Litre of non-alcoholic beer keeps marathon runner healthy
Marathon runners can avoid becoming ill after a match if they ingest 326 mg gallic acid analogues daily. This must consist of 47 mg catechin, 8 mg epicatechin, 33 mg procyanidin B-3, 5 mg other proanthocyanidins, 15 mg vanillic acid, 42 mg syringa acid, 15 mg p-cumar acid, 52 mg ferulic acid, 4 mg sinapinic acid, 9 mg other hydroxycinnamic acids, 39 mg isoxanthohumol en 55 mg other flavonols. Too complicated? You can also just drink a litre of non-alcoholic beer each day.
This was the conclusion reached by sports scientists at the Technische Universitaet Muenchen in a study in which they had 63 marathon runners drink 1 to 1.5 litres of Erdinger Alkoholfrei every day for a week. The study was paid for by the brewer of the beer, Werner Brombach GmbH.
There are indications that phenols protect endurance athletes against illness. In some trials, quercetin does that, for example. Because beer is a source of phenols – 1 litre contains 350 to 800 mg phenols – the researchers wondered if a supplement of non-alcoholic beer would help the immune system of endurance athletes when they were active.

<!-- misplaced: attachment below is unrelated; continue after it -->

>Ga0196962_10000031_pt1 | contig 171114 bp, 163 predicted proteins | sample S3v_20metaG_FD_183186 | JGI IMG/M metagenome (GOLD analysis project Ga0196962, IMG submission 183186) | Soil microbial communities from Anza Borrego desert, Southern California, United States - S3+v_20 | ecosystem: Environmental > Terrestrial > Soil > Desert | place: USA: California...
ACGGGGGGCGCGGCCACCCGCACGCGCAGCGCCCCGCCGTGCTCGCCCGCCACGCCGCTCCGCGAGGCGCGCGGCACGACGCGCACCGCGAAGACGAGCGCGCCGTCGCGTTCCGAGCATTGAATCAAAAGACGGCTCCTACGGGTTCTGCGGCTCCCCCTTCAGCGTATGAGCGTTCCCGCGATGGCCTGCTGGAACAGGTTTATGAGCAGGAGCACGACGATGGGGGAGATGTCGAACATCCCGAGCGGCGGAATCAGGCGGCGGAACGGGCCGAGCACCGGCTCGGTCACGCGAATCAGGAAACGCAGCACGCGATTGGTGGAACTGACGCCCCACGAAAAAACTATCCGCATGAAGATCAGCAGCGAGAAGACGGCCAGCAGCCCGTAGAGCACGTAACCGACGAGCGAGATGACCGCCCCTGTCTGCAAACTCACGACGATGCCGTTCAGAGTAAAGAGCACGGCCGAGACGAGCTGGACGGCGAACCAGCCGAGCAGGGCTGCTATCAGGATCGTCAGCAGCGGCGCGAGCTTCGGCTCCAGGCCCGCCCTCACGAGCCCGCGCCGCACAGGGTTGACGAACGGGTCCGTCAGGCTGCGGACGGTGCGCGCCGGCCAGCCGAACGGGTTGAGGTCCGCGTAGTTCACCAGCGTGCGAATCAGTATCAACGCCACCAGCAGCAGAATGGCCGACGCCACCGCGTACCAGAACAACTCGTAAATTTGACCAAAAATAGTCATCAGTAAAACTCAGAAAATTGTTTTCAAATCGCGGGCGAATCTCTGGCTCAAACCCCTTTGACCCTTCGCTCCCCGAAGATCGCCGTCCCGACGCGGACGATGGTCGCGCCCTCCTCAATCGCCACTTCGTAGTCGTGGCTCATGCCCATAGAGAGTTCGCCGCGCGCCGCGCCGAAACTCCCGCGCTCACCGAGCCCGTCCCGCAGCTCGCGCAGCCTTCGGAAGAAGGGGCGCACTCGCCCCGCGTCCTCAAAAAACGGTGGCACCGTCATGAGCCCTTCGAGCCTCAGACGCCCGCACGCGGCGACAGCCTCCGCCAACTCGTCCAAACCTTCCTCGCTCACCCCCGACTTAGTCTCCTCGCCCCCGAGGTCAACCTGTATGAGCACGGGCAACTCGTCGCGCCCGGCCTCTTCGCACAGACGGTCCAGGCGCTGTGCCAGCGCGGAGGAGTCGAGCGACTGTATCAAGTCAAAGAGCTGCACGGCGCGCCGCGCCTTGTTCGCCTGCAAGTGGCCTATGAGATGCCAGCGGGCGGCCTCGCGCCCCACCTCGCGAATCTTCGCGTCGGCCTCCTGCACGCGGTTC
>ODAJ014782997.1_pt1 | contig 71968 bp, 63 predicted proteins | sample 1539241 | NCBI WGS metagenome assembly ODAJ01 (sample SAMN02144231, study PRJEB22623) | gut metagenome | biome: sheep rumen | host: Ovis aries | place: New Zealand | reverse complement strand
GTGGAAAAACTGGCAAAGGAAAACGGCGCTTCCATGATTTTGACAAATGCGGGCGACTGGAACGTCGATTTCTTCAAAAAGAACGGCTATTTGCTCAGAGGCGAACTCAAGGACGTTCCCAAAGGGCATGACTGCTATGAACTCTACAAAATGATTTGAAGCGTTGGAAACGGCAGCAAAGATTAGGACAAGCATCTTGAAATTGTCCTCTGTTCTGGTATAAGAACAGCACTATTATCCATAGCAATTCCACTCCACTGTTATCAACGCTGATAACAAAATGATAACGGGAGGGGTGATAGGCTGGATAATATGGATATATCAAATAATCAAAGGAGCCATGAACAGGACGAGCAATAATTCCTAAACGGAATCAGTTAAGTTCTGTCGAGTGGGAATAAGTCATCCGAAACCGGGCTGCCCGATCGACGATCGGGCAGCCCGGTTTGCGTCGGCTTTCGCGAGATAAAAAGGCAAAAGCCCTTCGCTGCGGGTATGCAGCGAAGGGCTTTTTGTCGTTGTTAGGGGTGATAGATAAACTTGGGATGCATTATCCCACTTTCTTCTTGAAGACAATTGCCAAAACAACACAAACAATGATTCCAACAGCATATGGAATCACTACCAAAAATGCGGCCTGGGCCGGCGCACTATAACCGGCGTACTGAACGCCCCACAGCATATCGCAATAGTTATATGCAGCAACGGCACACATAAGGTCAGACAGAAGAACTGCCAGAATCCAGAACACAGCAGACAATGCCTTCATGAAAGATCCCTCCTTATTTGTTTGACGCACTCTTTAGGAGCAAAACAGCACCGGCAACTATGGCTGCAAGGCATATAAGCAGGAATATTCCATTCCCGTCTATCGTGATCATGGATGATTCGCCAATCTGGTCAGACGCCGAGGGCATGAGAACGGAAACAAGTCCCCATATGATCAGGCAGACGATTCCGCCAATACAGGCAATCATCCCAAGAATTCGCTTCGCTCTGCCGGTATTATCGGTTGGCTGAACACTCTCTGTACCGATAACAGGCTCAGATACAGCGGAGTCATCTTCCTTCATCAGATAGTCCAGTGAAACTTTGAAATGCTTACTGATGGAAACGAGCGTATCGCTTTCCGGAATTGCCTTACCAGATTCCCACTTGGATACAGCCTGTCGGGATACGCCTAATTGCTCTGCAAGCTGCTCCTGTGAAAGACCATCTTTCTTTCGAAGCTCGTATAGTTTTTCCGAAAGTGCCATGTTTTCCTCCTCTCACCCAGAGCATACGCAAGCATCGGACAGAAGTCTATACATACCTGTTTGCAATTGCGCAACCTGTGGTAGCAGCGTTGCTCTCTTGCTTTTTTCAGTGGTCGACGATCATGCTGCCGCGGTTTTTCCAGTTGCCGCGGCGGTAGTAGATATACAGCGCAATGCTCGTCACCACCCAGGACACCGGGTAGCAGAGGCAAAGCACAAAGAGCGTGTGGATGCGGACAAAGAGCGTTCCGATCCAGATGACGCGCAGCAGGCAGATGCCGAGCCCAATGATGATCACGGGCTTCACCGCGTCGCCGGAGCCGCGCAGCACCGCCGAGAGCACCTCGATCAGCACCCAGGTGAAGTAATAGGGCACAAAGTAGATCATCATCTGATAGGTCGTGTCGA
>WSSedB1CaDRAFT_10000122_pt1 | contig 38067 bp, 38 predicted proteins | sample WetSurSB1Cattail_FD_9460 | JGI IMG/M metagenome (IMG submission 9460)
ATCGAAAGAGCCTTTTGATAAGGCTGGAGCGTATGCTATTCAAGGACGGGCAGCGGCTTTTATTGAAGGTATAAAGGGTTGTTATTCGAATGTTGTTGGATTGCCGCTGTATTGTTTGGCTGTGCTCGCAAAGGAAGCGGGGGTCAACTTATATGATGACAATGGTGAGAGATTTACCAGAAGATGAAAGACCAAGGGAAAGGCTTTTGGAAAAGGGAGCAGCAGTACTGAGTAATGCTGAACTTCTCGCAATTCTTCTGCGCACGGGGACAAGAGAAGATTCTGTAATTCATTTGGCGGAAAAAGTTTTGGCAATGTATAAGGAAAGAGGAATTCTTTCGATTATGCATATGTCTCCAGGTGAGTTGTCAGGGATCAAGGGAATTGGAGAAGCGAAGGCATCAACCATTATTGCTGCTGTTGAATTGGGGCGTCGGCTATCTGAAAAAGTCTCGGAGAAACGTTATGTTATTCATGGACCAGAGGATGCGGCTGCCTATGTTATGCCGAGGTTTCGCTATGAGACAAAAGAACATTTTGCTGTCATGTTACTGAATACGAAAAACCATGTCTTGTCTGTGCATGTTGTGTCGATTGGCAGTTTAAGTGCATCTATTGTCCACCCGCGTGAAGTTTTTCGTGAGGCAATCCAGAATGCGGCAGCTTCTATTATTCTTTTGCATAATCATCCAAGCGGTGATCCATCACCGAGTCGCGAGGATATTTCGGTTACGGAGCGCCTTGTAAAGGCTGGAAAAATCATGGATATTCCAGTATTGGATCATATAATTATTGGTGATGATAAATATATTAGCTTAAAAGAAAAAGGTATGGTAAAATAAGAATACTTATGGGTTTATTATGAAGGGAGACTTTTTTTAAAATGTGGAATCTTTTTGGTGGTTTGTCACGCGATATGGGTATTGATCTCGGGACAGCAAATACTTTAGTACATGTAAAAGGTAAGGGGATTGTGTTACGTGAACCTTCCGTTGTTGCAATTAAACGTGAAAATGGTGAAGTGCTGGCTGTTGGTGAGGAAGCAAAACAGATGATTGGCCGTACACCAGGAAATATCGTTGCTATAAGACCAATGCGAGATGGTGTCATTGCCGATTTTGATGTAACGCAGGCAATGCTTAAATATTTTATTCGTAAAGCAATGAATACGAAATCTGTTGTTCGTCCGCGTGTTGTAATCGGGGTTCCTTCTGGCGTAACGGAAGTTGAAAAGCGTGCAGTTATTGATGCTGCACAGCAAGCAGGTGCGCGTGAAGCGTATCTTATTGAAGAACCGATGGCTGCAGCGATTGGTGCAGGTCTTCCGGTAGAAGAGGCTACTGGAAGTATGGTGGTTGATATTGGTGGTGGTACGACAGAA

The supplement began 3 weeks before a marathon and continued for 2 weeks after the marathon had ended. A control group of 58 marathon runners drank a product with the same nutritional value as the beer but without phenols.
And indeed. Es hat geklappt, dudes. The subjects who drank a litre of non-alcoholic beer each day were less bothered by a tickling cough, a runny nose or other symptoms of upper respiratory tract illness. Both before and after the marathon, the researchers also found fewer immune cells in the blood of the runners who had drunk non-alcoholic beer.
Eccentric exercise reduces the creation of toll-like receptors [TLR's] 2 and 4 in immune cells. [Eur J Appl Physiol. 2010 May;109(2):251-7.] With these toll-like receptors, the immune cells of the immune system can recognise pathogens. You can read more about this here.
The researchers suspect that phenols curb the breakdown of TLRS during physical exertion, a theory they propose to test in further studies.
If the researchers are right, food products or supplements based on red grapes, berries or cherries could have the same effect since they contain phenols that are somewhat similar to the phenols in beer.
Med Sci Sports Exerc. 2012 Jan;44(1):18-26.
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